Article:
If the season had ended Tuesday, what took place in Portland would have been a first-round playoff preview between the West’s third- and sixth-place teams.
The Clippers and Trail Blazers, though, are more than happy the regular season will last four more weeks. Because what took place inside Moda Center, during a 113-112 Clippers victory, looked little like the attack either hopes to replicate in the postseason.
On the home bench, wearing a black, long-sleeved shirt, was Trail Blazers All-Star guard Damian Lillard, who sat out his third consecutive game because of a hamstring injury. Portland coach Terry Stotts did not offer an update on Lillard’s recovery. Starting center Enes Kanter also did not play.
Watching from his own sideline seat in a gray sweatsuit the length of the court away was Clippers All-Star Kawhi Leonard, whom the team ruled out until at least next week because of soreness in his right foot — a move coach Tyronn Lue called precautionary. Not even on the bench, of course, were injured starters Patrick Beverley, whose fractured left hand is expected to be reevaluated in roughly two weeks, and Serge Ibaka, who hasn’t played since March 14 because of his back.
Leonard, who missed three games last week because of the foot, only to return Sunday, “wants to play,” Lue said, but the coach made clear the team won’t take the risk with the Clippers comfortably near the top of the West standings.
“With the doctors and sports science guys and the trainers we have, sometimes we got to protect the players from themselves,” Lue said. “And right now, we are doing the right thing by Kawhi.”
Doing the right thing for Leonard created a familiar challenge for his teammates — playing short-handed in a game in which the Clippers (41-19) never got comfortable shooting the ball or made the Trail Blazers uncomfortable handling it and yet still emerged victorious after Paul George made two free throws with 4.8 seconds left to take a one-point lead, and C.J. McCollum couldn’t make his leaning jumper from the elbow with one second left.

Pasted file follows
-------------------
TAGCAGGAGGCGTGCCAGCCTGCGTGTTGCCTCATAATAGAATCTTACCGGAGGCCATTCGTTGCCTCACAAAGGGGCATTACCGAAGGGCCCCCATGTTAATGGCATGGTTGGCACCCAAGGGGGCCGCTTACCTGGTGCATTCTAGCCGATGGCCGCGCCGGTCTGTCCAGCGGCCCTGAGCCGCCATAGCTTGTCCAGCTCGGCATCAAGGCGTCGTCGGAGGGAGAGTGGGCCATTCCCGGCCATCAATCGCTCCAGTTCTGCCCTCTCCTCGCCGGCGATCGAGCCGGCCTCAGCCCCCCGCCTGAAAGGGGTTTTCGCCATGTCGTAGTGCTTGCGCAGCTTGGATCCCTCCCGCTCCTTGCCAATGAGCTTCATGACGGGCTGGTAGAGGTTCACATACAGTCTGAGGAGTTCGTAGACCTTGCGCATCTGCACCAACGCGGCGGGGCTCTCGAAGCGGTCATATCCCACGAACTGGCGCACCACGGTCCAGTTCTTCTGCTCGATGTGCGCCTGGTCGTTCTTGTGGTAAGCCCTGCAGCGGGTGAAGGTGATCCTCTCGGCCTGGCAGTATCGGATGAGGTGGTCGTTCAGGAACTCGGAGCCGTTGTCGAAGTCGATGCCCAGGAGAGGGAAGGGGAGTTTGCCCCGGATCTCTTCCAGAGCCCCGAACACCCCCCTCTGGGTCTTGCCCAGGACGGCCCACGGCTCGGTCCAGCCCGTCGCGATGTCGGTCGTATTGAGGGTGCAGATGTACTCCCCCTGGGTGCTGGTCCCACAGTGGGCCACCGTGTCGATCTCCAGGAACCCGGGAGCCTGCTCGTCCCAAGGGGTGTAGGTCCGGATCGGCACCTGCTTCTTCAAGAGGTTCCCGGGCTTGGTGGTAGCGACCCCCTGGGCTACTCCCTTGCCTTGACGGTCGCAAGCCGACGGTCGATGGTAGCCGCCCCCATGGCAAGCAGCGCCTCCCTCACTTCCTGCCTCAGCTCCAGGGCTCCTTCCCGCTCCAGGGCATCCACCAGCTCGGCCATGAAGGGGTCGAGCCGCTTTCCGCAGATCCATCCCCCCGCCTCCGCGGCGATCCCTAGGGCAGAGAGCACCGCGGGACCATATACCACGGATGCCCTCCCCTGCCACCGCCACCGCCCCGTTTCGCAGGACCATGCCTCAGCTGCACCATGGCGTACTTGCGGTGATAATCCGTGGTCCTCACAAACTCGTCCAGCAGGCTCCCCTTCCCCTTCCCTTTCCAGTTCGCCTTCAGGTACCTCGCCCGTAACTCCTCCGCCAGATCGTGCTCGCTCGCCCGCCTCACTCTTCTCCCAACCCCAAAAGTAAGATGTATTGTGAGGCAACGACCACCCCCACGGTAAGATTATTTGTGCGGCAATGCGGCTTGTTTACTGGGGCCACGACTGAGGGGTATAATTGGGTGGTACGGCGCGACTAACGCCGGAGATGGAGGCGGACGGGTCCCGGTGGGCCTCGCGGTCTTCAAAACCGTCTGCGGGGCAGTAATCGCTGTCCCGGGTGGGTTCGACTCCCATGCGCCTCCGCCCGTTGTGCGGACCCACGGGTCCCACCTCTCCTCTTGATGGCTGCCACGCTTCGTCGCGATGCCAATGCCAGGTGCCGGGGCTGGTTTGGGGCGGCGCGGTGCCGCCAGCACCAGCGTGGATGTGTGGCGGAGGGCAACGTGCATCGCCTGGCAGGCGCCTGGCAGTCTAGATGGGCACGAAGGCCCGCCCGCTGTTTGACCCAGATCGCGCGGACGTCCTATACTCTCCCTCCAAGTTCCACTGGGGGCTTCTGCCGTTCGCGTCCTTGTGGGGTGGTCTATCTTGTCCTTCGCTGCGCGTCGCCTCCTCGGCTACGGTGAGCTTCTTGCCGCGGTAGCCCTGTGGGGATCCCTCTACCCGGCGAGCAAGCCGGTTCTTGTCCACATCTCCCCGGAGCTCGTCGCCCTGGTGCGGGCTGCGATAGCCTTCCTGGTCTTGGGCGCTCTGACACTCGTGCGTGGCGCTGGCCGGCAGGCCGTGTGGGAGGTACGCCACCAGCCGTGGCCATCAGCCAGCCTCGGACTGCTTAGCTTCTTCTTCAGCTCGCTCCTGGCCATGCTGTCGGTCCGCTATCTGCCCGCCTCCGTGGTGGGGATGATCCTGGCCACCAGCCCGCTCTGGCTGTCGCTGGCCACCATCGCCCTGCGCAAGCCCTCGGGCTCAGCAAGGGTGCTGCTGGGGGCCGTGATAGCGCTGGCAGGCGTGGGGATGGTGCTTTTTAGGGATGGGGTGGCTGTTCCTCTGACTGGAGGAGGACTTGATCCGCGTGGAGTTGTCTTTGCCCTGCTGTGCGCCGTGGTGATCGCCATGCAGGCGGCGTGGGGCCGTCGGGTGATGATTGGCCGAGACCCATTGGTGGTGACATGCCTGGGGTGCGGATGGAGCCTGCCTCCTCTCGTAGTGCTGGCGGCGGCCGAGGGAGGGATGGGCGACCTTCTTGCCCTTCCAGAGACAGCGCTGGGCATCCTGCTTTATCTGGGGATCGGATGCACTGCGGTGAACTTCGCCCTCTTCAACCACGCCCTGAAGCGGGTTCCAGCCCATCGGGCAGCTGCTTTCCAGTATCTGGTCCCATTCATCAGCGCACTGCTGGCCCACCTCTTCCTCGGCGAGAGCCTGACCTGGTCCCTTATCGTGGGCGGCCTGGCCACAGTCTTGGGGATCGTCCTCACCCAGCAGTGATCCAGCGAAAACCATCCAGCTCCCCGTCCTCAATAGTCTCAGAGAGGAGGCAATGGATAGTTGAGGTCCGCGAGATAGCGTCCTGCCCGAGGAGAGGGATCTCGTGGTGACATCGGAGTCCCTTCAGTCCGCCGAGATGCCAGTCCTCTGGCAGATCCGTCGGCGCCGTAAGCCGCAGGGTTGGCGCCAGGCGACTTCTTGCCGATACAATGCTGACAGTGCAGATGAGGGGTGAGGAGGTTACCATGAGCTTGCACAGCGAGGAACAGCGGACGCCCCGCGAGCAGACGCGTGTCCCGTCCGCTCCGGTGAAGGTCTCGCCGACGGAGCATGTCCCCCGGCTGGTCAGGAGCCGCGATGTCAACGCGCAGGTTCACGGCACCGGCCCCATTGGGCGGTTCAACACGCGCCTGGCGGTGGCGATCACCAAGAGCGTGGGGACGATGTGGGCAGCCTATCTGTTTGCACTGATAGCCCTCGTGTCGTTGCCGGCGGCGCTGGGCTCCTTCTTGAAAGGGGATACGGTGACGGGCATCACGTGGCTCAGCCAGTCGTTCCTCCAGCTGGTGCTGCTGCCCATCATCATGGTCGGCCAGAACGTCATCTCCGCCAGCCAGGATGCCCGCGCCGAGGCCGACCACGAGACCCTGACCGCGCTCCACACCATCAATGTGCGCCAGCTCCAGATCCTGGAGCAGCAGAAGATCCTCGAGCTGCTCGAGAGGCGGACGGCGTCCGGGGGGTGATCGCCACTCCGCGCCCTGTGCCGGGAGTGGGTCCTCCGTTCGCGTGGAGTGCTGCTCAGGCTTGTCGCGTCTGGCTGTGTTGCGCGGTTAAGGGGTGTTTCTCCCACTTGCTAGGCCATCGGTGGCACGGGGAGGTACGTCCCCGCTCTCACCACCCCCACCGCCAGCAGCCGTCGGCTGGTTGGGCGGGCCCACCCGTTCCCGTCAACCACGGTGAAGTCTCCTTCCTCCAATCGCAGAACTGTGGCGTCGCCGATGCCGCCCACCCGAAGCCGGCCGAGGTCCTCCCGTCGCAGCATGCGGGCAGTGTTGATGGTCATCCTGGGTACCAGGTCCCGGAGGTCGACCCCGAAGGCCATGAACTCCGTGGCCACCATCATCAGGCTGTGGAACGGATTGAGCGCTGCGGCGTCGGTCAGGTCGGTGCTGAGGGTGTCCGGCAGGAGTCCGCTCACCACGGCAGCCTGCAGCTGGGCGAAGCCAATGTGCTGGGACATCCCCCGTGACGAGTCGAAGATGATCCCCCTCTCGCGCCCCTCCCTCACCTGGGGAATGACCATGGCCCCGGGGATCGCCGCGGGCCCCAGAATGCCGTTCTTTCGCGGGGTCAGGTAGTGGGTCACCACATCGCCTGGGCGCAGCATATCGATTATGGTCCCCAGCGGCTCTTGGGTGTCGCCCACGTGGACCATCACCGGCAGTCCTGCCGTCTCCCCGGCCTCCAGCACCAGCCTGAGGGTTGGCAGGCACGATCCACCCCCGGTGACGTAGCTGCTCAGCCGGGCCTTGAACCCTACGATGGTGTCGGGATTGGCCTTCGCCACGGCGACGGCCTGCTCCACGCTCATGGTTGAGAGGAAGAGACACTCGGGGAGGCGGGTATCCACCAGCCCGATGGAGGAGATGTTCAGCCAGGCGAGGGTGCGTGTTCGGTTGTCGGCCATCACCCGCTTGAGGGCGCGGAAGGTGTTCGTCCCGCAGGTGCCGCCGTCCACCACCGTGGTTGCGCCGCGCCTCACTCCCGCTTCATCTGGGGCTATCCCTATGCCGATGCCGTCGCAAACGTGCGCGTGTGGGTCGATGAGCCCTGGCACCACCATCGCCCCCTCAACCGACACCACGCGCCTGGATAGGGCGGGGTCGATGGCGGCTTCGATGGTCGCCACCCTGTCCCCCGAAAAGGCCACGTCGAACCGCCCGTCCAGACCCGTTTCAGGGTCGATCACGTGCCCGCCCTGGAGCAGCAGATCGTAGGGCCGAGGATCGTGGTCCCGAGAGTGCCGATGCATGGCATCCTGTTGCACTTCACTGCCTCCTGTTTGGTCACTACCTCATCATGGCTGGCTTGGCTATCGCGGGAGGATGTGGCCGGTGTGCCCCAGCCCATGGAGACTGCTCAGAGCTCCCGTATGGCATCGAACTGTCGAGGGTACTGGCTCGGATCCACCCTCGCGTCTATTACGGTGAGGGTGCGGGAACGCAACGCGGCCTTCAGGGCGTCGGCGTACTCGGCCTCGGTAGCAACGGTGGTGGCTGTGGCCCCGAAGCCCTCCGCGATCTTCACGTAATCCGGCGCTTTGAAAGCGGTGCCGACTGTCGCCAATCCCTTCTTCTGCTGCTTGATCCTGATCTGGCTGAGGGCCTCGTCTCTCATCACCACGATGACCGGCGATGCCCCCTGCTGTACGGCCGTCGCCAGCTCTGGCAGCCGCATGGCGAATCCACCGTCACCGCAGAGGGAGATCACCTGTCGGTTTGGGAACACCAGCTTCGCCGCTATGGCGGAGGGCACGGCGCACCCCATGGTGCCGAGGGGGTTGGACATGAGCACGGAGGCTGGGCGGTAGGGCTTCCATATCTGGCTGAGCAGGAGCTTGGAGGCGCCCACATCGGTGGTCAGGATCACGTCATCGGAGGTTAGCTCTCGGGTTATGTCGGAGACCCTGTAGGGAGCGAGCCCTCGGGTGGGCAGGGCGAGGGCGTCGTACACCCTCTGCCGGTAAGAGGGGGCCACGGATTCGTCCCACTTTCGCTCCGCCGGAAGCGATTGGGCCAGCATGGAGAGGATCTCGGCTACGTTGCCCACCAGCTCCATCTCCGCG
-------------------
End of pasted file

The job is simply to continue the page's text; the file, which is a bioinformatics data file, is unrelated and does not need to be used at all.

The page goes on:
George scored 10 of his 33 points in the final four minutes.
The starting lineup — the 21st different combination of the Clippers’ season — was a departure from Lue’s norms. Instead of Luke Kennard starting in Leonard’s place as usual, Terance Mann got the nod because of his defense. Without Lillard to blitz and trap, as the Clippers did relentlessly while holding the All-Star to 17.9% shooting in two previous victories, they tried shifting that strategy to Lillard’s backcourt partner, McCollum, and gave Mann the first defensive assignment.
The difference between this game and the two previous, in which Portland averaged a dozen turnovers, was that its ballhandlers appeared largely unbothered, with only two first-half turnovers — none by McCollum, who had 12 of his points and three assists at the break. The Trail Blazers could have held a larger halftime advantage than four, but their defense couldn’t hold on to a 10-point lead late in the second quarter, a lost edge that proved important in the final seconds. Portland finished with just six turnovers.
Unable to lean on Leonard, their leading scorer, the Clippers turned to sources both familiar and unexpected for offense. George, who scored at least 30 points for the sixth time in his last seven games, provided a constant stream of baskets despite one of his worst shooting performances from beyond the three-point arc this season, going two for eight. Marcus Morris also struggled to connect from deep, but scored 16 points on a night when the Clippers uncharacteristically made just three of 13 corner three-point tries — after entering the game shooting 47% from there.
To fill in the gaps, they received 11 points in just 13 minutes off the bench from center DeMarcus Cousins. If his contributions can’t be counted on come the postseason, given the nature of his 10-day contract, the strong play of Rajon Rondo is something the Clippers hope will carry over in the first round. He finished with nine points and seven assists, with six rebounds, in his 22 minutes.
When: 7 p.m. Wednesday.
On the air: TV: Bally Sports SoCal; Radio: 570, 1330.
Update: Memphis (29-27) could have big man Jaren Jackson Jr. back for the first time since he injured the meniscus in a knee last summer during the NBA restart, after he was upgraded to questionable ahead of the matchup. He would join a Grizzlies offense that owns the league’s top-ranked rating in April (120 points per 100 possessions), one spot ahead of the Clippers (118.8).
This story originally appeared in Los Angeles Times.